Intimate partner violence (IPV) is a significant public health concern in the United States, having developmental roots in youth relationship behaviors. Within Wayne County, Michigan, rates of IPV among youth are estimated at 14%, although this estimate is believed to be conservative (Youth Behavior Surveillance, 1997). Given the gravity of the problem, it is important to understand the modifiable protective factors that may be efficacious in prevention perpetration, including social engagement, normative cognitions, parental supervision, and self-control, and how these relate to risk factors including community violence and concentrated disadvantage, childhood trauma, and early exposure to pornography. Adolescents geographically located in an urban environment are at heightened risk for exposure to various forms of violence or other traumatic events, yet there is little research that adequatel examines the relation between community context and IPV.
The aim of the research is to contribute to the knowledge base and prevention field by underscoring the longitudinal relationships between IPV, risk and protective factors at the community, school, and family levels, and context and cognitions about violence. Specific attention will also be provided to the role of technology in the various forms of IPV, as well as a gender sensitive lens regarding the similarities and difference in the mechanism, meaning and context of IPV. The central hypothesis of the study is that modifiable factors within the community, school, and family can impact and moderate the risk factors that exist within the lives of youth, buffering these impacts to decrease IPV perpetration. We expect that social engagement and connections and approaches to influence normative cognitions will moderate the impacts of traumatic life events and exposures. Using a large-scale longitudinal mixed-methods design, the proposed study seeks to disentangle the relationship between IPV perpetration, community context, school environment, and peer and family influences. Six school districts in Wayne County will participate in the proposed study over a three-year period, including three waves of survey research, focus groups, and policy analysis. Within each school district, one high school and at least one middle school, stratified by level of violence and concentrated disadvantage, will participate in the research. Schools will receive a monetary incentive for participation. Participating schools will also be provided with extensive training and capacity building regarding prevention programming and policy development. Students from the middle and high schools who provide parental consent and youth assent will be surveyed in each of the three years, starting with the sixth and tenth grade years respectively. A desired sample size of 1240 is desired to allow for unavoidable attrition and in order to have adequate power for complex analysis of the interrelationships of factors. From this sample, youth and their parents will be recruited to participate in separate focus groups to provide greater depth of understanding the results of the survey research and written policy analysis. Following the survey administration, students'residences will be geocoded at the census block group level and a large dataset will be constructed that will merge survey data with publically available crime data, census information, and school characteristics. At each stage of the research process, extensive measures will be taken to preserve the confidentiality of participants. At the end of each wave of data collection, data sharing and assistance with data interpretation will take place in a collaborative effort between the research team and schools in order to build infrastructure for primary prevention. In order to test the proposed hypotheses, analysis will be conducted using hierarchical linear modeling and structural equation modeling. A nested model structure that appropriately analyzes the hierarchical nature of the study variables will be used to estimate the effects of individual, relational, school, and community-level risk and protective factors for IPV perpetration.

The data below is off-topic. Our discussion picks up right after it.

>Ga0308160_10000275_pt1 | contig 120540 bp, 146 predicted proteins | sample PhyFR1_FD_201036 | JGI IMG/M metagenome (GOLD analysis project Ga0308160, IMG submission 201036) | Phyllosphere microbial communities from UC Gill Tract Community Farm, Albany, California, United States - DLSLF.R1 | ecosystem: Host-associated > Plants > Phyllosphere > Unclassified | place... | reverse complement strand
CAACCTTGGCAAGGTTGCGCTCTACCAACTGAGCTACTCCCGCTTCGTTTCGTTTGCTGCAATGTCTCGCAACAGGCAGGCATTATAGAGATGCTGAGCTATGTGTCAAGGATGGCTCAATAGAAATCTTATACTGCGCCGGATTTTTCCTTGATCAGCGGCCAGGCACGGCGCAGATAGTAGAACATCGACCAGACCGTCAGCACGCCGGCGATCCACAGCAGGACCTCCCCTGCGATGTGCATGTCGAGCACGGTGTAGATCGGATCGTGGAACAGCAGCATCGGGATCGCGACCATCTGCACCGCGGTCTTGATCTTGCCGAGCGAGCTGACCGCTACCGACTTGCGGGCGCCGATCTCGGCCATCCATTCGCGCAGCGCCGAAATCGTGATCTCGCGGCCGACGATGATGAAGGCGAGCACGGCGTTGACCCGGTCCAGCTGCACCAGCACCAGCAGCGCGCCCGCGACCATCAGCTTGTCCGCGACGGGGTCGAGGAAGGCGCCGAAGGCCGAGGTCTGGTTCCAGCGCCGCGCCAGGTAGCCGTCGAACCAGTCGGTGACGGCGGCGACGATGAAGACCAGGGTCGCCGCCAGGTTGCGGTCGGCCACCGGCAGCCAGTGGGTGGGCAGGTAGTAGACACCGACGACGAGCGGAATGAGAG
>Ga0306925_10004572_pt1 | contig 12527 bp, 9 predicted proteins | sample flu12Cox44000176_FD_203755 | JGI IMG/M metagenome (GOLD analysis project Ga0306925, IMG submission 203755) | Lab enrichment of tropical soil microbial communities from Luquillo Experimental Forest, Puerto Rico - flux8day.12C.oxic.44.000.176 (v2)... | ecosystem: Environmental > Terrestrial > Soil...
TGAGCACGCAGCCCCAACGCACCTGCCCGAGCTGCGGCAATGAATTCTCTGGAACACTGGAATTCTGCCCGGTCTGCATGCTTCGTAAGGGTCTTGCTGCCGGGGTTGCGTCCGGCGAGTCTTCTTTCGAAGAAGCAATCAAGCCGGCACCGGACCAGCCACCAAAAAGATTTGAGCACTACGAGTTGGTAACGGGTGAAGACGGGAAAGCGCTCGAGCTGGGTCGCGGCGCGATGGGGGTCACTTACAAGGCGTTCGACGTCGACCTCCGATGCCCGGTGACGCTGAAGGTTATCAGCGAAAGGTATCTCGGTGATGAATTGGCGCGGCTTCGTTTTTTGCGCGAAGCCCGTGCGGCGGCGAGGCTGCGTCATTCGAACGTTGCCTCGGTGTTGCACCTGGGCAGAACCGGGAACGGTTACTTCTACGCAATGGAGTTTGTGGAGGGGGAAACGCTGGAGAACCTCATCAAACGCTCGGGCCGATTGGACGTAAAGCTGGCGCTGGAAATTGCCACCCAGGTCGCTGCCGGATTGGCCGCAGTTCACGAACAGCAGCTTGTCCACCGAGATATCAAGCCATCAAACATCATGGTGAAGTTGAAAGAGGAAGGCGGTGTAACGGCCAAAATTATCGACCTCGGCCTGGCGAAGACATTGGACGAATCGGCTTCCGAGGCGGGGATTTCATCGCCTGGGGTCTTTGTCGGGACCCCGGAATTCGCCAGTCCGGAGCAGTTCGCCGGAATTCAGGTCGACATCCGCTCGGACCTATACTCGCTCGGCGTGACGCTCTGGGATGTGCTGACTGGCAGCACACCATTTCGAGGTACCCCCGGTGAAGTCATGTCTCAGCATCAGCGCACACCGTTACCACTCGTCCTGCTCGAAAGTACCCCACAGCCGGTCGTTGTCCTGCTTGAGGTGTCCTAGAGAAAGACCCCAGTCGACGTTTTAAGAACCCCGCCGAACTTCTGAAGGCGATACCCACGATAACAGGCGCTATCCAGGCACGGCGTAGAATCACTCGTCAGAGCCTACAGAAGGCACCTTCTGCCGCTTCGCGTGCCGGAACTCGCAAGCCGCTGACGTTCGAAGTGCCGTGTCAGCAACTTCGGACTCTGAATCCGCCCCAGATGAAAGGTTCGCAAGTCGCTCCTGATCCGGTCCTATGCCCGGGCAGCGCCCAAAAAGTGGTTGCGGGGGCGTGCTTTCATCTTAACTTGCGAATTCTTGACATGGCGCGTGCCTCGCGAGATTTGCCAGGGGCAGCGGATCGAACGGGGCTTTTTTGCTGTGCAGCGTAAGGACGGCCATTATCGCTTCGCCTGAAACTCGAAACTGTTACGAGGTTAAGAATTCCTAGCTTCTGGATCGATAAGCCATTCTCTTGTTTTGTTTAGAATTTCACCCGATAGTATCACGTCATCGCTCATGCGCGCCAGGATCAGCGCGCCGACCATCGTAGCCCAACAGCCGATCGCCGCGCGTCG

The proposed research is to generate knowledge surrounding the factors at the individual, relational, school, community, and societal levels that may prevent intimate partner violence (IPV) and explore the roles of gender, technology, and changing norms of relationships in the etiology of abusive behavior. The proposed mixed methods study is theoretically driven and incorporates a scientific research design that addresses the prevalence and incidence of IPV in representative samples of adolescent males and females, as well as diverse ages, races/ethnicities, and social classes. The exploration of normative cognitions about violence, self control, and exposure to community violence and other forms of trauma, all in the context of technological use and misuse will provide us a foundation that informs continued research and practice in the area of developing evidence-based prevention protocols for intimate partner violence.